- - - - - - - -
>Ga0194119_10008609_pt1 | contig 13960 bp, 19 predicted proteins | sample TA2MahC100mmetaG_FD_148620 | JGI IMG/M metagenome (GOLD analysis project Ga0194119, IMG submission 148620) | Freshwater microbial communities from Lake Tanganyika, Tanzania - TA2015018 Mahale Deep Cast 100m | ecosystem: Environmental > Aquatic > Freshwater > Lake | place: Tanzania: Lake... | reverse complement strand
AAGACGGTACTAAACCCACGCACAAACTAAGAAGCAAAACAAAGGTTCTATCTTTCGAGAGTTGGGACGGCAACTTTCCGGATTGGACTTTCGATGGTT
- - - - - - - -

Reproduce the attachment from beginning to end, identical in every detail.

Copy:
>Ga0194119_10008609_pt1 | contig 13960 bp, 19 predicted proteins | sample TA2MahC100mmetaG_FD_148620 | JGI IMG/M metagenome (GOLD analysis project Ga0194119, IMG submission 148620) | Freshwater microbial communities from Lake Tanganyika, Tanzania - TA2015018 Mahale Deep Cast 100m | ecosystem: Environmental > Aquatic > Freshwater > Lake | place: Tanzania: Lake... | reverse complement strand
AAGACGGTACTAAACCCACGCACAAACTAAGAAGCAAAACAAAGGTTCTATCTTTCGAGAGTTGGGACGGCAACTTTCCGGATTGGACTTTCGATGGTT